MAINSTREAMING CLIMATE CHANGE ADAPTATION IN THE PACIFIC

Climate change risks that impact development in the Pacific region will be with us for a long time.
Social, economic, political and environmental development goals will not be achieved in the region if
climate change risks are not given consideration at all phases of the development process. This guide
provides a practical tool for planners and practitioners at the national level, as well as supporting the
climate change mainstreaming efforts of regional organisations and partners.
The Pacific Adaptation to Climate Change (PACC) project, implemented by the Secretariat of the Pacific
Regional Environment Programme (SPREP), has put together this guide as a response to the need
from PACC-participating countries to integrate climate change risks into their national and sector
strategies and plans, and budgetary processes. The relevance of this guide will not only be limited to
PACC, but will be applicable to other climate change and risk management projects that are currently
being implemented in the region or are currently at the development phase.
SPREP gratefully acknowledges the funding from the Global Environment Facility (GEF) and technical
guidance from the United Nations Development Programme (UNDP), provided through the PACC
project, which made the development of this guide possible. Up-scaling and replication of some
national PACC activities has already commenced in some countries using added financial resources
from AusAID. We look forward to further support in this area, and for other mainstreaming efforts in
the region.
The support of regional organisations and partners in the development of this guide, such as the
Secretariat of the Pacific Community (SPC); Deutsche Gesellschaft für Internationale Zusammenarbeit
(GIZ); and the Pacific Regional and Samoa National Offices of UNDP, are also gratefully acknowledged,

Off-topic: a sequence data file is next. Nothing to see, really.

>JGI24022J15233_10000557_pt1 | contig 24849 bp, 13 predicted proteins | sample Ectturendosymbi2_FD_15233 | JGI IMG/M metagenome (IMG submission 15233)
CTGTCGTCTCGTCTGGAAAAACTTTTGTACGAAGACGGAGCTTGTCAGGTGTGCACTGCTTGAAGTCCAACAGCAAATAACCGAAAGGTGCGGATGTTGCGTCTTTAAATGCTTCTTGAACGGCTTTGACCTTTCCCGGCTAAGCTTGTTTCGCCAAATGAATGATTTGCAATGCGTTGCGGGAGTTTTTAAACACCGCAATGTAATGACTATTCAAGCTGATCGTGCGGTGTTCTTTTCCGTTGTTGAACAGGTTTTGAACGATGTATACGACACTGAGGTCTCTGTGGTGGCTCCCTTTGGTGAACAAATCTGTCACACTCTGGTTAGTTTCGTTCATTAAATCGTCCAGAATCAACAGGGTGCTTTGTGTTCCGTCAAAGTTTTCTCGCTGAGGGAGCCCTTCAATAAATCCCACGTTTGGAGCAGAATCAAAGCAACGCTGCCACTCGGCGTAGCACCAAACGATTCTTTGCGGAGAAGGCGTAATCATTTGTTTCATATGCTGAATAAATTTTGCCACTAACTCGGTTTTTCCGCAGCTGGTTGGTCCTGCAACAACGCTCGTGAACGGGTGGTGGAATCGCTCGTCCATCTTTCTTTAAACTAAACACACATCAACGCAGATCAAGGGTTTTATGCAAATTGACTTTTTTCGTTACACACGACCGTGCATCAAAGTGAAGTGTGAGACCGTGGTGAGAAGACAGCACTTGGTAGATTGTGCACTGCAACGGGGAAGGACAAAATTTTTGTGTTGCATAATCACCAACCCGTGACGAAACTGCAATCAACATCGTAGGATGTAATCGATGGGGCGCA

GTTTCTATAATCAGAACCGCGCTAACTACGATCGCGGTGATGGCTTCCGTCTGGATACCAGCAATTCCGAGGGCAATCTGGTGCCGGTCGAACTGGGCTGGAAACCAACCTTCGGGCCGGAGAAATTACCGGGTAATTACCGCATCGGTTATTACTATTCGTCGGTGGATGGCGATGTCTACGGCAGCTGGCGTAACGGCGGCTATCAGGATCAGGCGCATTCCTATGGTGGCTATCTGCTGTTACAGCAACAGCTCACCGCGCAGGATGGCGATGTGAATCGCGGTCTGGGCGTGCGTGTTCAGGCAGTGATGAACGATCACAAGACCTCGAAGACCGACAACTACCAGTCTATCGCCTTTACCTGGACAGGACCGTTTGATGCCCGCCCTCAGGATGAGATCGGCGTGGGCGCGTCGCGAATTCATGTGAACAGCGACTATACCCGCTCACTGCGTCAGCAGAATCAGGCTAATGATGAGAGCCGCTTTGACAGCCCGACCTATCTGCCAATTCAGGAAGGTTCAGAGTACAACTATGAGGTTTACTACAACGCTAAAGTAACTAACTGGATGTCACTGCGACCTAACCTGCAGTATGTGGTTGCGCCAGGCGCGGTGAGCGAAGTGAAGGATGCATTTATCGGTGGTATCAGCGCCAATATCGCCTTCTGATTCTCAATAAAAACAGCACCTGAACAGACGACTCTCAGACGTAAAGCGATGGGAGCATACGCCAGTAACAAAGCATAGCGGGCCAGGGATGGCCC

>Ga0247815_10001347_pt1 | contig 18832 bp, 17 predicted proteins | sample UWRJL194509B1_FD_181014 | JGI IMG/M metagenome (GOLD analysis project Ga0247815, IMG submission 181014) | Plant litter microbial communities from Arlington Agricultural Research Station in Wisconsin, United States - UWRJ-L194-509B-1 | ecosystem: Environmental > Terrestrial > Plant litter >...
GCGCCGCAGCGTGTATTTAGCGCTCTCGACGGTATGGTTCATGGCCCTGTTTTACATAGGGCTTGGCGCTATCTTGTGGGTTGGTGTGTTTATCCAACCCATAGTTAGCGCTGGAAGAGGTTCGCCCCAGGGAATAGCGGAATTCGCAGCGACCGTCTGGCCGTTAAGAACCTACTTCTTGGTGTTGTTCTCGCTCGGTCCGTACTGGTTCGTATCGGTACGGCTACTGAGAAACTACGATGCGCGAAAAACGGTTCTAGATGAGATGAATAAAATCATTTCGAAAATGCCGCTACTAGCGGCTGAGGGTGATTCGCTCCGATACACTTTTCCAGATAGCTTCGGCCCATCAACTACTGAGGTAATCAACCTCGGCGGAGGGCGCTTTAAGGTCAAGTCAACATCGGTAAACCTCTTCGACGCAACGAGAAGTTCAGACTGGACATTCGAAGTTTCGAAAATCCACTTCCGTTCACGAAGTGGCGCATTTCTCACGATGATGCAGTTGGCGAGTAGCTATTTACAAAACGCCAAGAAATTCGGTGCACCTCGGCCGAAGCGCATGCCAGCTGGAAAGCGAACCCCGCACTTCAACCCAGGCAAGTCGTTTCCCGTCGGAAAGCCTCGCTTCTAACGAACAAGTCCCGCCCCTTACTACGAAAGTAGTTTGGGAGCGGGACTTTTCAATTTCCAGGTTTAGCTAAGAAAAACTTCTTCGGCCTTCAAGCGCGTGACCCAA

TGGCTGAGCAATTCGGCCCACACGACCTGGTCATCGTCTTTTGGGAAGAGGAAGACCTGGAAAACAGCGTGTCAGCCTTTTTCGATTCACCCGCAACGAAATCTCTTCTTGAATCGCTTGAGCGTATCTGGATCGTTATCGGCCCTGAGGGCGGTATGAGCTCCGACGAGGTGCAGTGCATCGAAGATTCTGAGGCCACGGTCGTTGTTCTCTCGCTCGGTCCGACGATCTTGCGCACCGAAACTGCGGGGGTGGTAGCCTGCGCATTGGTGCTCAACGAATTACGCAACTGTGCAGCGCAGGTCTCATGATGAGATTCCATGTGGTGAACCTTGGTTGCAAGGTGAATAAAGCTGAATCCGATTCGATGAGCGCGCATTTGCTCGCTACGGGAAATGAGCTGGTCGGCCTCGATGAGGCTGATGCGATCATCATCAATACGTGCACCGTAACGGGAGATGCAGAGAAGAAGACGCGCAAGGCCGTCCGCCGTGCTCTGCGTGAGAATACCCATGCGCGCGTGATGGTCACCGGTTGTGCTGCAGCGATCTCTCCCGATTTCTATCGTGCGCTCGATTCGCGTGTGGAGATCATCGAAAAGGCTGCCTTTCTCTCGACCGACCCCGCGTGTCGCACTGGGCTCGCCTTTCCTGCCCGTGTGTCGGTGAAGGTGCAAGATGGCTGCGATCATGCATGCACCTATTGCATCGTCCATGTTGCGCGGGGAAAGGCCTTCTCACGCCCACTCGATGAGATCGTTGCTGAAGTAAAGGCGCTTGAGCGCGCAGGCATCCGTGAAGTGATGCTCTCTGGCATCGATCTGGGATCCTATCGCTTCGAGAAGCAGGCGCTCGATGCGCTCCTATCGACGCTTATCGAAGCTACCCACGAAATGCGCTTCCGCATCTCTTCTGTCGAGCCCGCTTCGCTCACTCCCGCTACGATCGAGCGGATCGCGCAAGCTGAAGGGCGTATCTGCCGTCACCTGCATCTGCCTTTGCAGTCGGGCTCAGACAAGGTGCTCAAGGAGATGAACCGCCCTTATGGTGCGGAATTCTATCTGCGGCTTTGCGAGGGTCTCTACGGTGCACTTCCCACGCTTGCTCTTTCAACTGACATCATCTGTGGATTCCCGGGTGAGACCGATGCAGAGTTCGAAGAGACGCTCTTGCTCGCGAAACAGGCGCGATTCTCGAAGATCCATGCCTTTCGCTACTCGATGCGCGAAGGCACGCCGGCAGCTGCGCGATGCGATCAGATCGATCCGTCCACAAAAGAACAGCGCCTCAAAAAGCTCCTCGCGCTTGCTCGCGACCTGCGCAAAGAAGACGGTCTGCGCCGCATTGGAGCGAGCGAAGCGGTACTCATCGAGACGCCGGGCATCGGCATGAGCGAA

as is the work of the consultant, Dr. Padma Lal
 

Climate change mainstreaming is about integrating climate risks into development planning processes
and decision-making. This means incorporating climate risk considerations into every aspect of the
policy and project development process. This applies to all key Government agencies and sectors (e.g.
Finance, Planning, Health, Agriculture, and Environment), and all levels of government (i.e. national
and sub-national).
This can be thought of as applying a ‘climate lens’ to the work the Government is already doing. That
is, analysing each stage of policy and project formulation from a climate risk perspective, so that
the policy or project under consideration is more effective at reaching its original objectives, do not
create or increases vulnerability and sustainable.
For some policy and projects, climate risk will be a major consideration and will require substantive
analytical inputs. For others, climate risk may be a very minor consideration and thus would only
warrant a small amount of analytical work. Mainstreaming climate risks should further be thought of
as a process rather than as a goal. Outputs of mainstreaming exercises are just a means to an end, with
the end being the actual development outcomes.
 

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